Securities Snapshot: 4th Quarter 2021

Busy Fourth Quarter for SEC Staff

During the fourth quarter of 2021, the Securities and Exchange Commission reopened the comment period for its controversial compensation clawback rule that it initially proposed in 2015 and continued its efforts to modernize the filing process. Unlike many organizations that implemented temporary COVID-friendly practices that became permanent, the SEC Staff has ceased its practice of responding orally to shareholder proposal no-action requests and reinstituted its longstanding practice of providing a written response for each request. ISS issued additional updates to its 2022 benchmark policies, mostly focused on climate-related disclosures and board diversity measures.

SEC Reopens Comment Period on Clawback Rules

Under the 2010 Dodd-Frank Wall Street Reform and Consumer Protection Act, the SEC is tasked with adopting rules directing the national securities exchanges to prohibit the listing of any security that is not in compliance with certain provisions and requirements of Section 10D of the Securities and Exchange Act of 1934 (the “Exchange Act”). Section 10D requires listed companies to disclose their policy—often referred to as a clawback policy—on the recovery of incentive-based compensation that is received in excess of what would have been received based on restated financial statements.

On October 14, 2021, the SEC reopened a 30-day comment period requesting feedback on its 2015 proposed rules requiring listed companies to adopt and comply with clawback policies.

The full 19-page release from the SEC on October 14, 2021 can be found here.

Key provisions of the proposed rules include:

  • The policy will apply to current and former executive officers (using the Exchange Act’s Section 16 definition of “executive officer”) who received incentive-based compensation during the three fiscal years preceding the date when the company is required to restate a material error in its financial statements.
  • The policy must apply without regard to an executive officer’s culpability for the misstatement.
  • The amount to be clawed back is the amount received by the executive officer that exceeds the amount the executive officer would have received under the restated financial statements.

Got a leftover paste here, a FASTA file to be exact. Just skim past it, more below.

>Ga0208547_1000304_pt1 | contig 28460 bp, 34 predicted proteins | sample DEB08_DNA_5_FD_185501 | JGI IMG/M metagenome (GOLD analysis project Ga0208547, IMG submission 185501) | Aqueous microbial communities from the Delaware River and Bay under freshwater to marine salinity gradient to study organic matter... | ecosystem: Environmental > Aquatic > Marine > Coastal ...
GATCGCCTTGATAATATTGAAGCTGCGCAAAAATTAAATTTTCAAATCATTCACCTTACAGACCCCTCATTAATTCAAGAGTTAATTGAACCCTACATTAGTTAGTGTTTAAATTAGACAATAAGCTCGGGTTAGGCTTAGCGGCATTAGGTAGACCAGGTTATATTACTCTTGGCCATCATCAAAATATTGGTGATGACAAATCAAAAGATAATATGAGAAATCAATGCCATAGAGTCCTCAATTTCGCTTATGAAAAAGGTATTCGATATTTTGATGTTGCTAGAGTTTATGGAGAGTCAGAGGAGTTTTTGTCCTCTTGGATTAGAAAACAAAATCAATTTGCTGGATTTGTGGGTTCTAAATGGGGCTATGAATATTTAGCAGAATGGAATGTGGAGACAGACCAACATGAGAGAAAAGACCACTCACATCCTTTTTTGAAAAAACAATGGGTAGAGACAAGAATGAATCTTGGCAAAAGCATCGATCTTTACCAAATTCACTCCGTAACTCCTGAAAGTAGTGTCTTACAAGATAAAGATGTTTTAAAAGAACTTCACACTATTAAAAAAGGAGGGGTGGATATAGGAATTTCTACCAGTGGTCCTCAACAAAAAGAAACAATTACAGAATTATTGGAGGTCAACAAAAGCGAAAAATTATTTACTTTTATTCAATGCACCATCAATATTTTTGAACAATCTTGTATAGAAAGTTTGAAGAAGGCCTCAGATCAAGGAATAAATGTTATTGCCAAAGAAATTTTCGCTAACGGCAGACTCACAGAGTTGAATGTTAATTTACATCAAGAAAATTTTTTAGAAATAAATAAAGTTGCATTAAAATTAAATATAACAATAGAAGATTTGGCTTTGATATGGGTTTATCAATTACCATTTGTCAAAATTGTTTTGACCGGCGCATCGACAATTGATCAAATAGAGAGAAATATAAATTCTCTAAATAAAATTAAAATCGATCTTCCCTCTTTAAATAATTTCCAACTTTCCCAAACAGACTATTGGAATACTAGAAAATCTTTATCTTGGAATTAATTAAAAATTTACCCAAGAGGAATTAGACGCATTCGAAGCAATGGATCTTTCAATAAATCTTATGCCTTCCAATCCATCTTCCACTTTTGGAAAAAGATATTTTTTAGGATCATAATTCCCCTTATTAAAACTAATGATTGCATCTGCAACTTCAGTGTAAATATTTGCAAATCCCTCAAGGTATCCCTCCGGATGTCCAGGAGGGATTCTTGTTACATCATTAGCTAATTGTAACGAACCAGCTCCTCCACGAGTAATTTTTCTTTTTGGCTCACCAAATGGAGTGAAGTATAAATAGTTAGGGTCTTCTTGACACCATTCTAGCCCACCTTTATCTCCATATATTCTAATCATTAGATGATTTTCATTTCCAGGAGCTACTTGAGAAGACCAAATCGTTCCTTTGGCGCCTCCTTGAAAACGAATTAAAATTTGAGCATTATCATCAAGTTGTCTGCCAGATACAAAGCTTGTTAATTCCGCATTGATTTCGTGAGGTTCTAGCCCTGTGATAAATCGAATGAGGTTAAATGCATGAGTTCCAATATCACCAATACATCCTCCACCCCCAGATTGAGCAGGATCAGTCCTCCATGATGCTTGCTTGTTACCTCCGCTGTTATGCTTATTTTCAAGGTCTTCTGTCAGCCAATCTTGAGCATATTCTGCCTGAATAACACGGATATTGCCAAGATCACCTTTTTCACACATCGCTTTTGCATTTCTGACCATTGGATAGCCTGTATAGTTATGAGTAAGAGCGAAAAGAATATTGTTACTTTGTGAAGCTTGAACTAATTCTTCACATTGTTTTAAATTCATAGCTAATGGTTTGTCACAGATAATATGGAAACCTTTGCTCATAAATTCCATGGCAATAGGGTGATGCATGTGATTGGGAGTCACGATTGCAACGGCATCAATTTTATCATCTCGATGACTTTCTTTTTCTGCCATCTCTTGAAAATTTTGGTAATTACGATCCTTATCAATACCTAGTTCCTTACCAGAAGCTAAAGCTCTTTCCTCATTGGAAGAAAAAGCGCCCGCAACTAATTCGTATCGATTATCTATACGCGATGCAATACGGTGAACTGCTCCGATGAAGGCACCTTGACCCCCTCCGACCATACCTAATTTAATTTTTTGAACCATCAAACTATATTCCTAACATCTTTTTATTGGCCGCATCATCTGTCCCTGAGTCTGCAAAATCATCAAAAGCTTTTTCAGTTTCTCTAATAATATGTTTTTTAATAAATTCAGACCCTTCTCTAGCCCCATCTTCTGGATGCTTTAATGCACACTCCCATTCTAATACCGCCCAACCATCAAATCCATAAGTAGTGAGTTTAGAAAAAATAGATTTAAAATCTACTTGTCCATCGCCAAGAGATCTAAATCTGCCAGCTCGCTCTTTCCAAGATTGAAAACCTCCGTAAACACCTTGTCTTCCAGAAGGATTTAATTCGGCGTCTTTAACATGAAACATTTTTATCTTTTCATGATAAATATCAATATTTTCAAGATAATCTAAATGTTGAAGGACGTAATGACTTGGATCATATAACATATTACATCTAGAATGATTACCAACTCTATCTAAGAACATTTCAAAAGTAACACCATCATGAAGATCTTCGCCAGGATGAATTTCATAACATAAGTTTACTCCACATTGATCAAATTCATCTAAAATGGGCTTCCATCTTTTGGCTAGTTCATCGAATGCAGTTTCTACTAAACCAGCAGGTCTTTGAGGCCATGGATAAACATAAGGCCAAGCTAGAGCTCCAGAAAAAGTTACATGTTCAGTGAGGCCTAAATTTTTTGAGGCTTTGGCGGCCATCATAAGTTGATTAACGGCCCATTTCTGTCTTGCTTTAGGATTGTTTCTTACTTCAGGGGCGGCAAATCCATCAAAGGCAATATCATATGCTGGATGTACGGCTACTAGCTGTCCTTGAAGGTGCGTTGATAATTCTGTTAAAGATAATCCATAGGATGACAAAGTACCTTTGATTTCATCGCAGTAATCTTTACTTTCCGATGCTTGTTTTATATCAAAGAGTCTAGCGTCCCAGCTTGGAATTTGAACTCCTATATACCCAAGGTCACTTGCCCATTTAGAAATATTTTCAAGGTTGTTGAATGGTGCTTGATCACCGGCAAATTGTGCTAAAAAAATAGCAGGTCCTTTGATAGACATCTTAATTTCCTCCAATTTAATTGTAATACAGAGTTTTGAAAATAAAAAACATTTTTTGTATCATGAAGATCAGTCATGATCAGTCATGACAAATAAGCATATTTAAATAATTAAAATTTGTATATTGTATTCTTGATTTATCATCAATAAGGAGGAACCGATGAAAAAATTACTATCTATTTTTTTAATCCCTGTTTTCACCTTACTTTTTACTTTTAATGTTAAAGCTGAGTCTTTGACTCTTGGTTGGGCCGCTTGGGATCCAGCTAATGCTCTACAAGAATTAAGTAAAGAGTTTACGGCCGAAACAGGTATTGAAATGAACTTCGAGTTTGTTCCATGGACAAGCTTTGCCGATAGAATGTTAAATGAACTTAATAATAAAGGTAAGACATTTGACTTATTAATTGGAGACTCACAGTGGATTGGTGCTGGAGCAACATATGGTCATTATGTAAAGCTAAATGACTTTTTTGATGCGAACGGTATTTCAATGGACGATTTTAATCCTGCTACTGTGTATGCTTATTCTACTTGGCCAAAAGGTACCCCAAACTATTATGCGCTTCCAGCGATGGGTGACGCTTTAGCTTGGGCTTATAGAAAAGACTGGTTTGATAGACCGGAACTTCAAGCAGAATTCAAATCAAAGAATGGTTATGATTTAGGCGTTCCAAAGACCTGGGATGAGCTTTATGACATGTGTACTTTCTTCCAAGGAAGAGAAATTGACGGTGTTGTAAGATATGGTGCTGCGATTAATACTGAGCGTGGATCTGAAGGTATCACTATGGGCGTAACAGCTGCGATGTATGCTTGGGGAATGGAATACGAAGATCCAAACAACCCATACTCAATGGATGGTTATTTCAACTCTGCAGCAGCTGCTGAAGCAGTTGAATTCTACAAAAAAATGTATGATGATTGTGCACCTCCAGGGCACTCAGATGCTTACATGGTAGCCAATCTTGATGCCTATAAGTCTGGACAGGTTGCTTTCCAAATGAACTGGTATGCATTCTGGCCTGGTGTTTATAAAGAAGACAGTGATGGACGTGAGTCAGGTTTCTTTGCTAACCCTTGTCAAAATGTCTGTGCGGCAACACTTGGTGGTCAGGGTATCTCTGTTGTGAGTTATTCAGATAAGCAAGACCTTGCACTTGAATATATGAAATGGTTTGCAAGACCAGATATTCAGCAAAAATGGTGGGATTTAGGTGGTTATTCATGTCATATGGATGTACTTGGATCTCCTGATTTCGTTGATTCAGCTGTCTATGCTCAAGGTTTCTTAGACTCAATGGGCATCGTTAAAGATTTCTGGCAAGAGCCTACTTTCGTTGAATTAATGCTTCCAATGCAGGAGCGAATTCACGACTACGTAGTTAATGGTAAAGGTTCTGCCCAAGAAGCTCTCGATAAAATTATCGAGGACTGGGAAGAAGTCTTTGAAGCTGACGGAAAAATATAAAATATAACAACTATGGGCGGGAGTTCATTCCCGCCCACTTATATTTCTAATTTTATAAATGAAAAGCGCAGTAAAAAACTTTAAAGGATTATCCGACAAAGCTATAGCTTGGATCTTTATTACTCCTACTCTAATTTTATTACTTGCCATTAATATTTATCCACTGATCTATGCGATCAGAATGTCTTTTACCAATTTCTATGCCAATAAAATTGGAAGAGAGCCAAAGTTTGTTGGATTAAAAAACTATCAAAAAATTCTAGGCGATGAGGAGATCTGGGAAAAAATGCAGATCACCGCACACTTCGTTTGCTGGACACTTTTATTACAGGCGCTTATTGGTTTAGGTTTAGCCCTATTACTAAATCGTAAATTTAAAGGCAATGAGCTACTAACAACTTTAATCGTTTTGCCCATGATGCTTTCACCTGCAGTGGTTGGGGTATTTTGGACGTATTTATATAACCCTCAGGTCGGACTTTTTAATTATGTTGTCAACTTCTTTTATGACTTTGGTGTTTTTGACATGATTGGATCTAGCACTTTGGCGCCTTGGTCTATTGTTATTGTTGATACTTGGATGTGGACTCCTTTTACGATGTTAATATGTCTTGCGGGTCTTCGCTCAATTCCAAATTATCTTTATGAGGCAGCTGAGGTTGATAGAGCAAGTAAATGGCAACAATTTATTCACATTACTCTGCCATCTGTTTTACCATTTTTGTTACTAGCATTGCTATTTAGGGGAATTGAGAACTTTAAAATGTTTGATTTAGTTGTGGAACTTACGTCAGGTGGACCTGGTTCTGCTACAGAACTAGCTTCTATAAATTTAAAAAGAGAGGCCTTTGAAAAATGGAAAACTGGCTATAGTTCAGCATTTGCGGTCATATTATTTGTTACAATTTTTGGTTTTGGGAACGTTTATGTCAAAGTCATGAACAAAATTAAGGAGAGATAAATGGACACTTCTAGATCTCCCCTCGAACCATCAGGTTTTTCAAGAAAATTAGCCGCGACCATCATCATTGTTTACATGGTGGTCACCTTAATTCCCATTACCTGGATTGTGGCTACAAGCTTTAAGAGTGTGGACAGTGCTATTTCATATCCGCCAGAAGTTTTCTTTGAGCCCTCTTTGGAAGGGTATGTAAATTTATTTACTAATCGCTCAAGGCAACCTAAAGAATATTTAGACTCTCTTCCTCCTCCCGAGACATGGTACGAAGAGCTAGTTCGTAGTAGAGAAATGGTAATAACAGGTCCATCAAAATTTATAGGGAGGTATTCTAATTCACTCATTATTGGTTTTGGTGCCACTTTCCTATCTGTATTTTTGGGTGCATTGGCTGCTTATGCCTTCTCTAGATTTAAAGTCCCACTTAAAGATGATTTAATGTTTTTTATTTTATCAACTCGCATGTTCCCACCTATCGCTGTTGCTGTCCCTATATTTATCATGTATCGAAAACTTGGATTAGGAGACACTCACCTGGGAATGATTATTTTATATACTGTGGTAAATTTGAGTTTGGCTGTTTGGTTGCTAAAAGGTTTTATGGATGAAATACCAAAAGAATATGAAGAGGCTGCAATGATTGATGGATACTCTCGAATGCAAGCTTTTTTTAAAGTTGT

• All recoveries are on a pre-tax basis.
  • Companies are prohibited from indemnifying current or former executive officers against any clawback compensation.
  • Companies are required to file the clawback policy as an exhibit to the annual report, proxy statement or other annual disclosure. Disclosure of the aggregate amount of any compensation clawed back under such policy will also be required.

The full 2015 proposed rules can be found here.

The SEC’s 2021 release also included a few notable new provisions requesting comment. The proposed rules only apply to restatements for material errors that require the reissuance of the company’s financial statements. The SEC has asked for comment on whether corrections for non-material errors should also be subject to the clawback rules. If adopted, this change could significantly extend the reach of the clawback policy. The proposed rules only require disclosure of the recoverable amount under the policy. The SEC has asked whether companies should be required to disclose the calculation of the recoverable and non-recoverable amounts, including the details and assumptions used to calculate the recovery.

The comment period was open from October 21 through November 22 and, to date, the SEC has not announced whether it will be extending the comment period or reviewing the comments received to date before publishing a final rule. If and when a final rule is adopted, stock exchanges will be required to issue their own proposed listing rules effecting the policy, which will in turn need to be vetted and approved by the SEC, a process that often takes months.

To prepare for a potential adoption of the proposed rule, boards should fully review the proposed clawback rule and analyze the potential impact on existing incentive-based compensation plans. Issuers should also consider how existing clawback policies may need to be amended to sufficiently address the requirements under the proposed rule.

SEC Updates Electronic Filing Requirements

On November 4, 2021, the SEC released proposed amendments to update its electronic filing requirements. Previously, the SEC required or permitted certain forms to be filed or submitted in paper format. The proposed amendments would require certain forms to be filed or submitted electronically, including the “glossy” annual report to security holders (in PDF format), Form ADV-NR, the certifications made pursuant to Section 12(d) of the  Exchange Act, most of the documents that are currently permitted to be submitted electronically under Rule 101(b) of Regulation S-T, applications for orders under the Advisers Act, and confidential treatment requests for Form 13F filings. The proposal also includes a requirement for the financial statements and accompanying notes in Form 11-K to be filed using Inline XBRL.